That's the source of my confusion at this strange juncture in my life. Maybe I'm just tired of pushing the rock uphill, or, more likely, maybe it would be better to find a different path for the rock, maybe one that isn't so steep? What occurs to me more and more are those words from Music in Catholic Worship quoted above, words that suggest that nothing that we ever do is going to be perfect, so, since imperfection is to be expected, go with the flow. Still, "while you strive for the perfect" is part of the equation. And that brings me around to what it means to "strive for the perfect," and I come face-to-face with agape (I Cor. 13) and forgiveness (Mt. 5:48), not with liturgical law and the minutiae of rubric. Christianity, one has to admit, has bigger fish to fry than preserving every yod and tittle of rubric.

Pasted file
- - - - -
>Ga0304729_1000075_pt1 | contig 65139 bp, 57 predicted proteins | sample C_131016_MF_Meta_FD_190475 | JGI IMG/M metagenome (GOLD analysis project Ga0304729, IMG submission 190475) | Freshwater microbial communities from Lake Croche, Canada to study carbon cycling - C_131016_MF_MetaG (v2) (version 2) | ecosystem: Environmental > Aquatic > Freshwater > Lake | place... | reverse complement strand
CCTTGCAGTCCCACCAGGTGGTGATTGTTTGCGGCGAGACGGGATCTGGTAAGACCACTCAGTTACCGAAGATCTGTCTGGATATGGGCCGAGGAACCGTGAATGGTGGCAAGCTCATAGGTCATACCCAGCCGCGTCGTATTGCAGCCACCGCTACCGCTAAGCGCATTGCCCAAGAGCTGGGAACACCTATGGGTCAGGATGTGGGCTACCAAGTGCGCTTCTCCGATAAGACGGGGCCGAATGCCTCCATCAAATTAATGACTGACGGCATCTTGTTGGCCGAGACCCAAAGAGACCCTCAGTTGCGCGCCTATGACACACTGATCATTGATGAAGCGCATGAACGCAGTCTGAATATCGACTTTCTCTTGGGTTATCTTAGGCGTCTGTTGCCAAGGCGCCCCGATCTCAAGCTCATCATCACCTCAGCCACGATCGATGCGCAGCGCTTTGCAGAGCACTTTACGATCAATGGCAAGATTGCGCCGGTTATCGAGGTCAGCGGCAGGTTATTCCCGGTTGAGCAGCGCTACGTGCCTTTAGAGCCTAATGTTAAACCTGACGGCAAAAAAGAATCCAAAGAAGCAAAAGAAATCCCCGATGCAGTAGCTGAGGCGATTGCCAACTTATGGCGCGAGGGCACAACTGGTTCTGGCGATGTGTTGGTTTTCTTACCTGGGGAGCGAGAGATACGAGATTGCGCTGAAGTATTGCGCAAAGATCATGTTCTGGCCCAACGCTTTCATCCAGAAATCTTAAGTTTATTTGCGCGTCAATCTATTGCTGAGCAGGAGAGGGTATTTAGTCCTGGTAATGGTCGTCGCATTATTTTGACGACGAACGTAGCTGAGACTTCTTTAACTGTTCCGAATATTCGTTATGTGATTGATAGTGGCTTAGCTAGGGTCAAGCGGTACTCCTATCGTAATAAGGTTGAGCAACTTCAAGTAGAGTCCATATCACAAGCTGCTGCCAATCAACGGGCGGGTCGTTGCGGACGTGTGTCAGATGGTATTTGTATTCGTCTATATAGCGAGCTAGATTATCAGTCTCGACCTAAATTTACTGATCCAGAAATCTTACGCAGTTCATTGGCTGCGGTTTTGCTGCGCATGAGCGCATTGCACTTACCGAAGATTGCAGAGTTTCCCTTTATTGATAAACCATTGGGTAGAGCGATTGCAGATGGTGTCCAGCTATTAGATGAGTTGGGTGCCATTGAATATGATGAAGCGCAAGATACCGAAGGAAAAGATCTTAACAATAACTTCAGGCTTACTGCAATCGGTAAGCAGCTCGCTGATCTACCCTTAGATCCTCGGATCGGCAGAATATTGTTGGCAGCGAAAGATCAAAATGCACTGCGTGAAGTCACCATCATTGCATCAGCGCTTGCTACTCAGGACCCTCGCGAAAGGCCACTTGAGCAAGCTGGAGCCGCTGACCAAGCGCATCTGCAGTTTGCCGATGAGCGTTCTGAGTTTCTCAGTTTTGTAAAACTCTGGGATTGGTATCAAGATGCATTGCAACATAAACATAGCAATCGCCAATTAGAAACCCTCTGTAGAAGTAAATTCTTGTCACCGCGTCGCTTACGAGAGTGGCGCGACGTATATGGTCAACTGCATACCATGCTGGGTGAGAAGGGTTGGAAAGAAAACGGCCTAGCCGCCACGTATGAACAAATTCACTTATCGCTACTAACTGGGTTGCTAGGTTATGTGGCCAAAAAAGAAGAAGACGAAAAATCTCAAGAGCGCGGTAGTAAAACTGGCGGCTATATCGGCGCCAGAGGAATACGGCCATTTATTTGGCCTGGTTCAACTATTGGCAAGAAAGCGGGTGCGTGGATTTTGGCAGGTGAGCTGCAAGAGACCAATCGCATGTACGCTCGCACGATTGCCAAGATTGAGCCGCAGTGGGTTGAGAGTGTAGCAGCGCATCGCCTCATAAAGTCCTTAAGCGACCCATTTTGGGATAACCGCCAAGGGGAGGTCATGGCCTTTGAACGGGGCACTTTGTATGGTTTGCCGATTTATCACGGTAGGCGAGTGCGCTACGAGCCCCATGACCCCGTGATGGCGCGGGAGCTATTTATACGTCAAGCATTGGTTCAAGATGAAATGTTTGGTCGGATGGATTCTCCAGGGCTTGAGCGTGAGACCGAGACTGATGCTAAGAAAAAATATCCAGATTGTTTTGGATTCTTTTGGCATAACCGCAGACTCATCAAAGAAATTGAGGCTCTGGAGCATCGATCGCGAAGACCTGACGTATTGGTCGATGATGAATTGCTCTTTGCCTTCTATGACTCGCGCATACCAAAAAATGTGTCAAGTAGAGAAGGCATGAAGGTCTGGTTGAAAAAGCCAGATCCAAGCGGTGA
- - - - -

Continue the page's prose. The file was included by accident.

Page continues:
Maybe you're thinking about that mean old joke about the difference between a liturgist and a terrorist, and thinking that it's about damn time I (and others like me) owned up to our ritual narcissism. You might be right. I'm still a bit confused by all this. For today, at least, I'm admitting I deserve to be the butt of that hyperbolic joke, and I'm trying to see my way to cultivating a more open heart. Still, I won't be advocating pizza and beer as candidates for the eucharistic species, or obsessive love songs from Phantom of the Opera and Jekyll and Hyde as appropriate choices for the sacrament of marriage, or readings from Kahlil Gibran or Marianne Williamson in the liturgy of the word. Call me old-fashioned, I guess. These 62-year-old bones can only bend so far, but at least they're trying to learn to bend.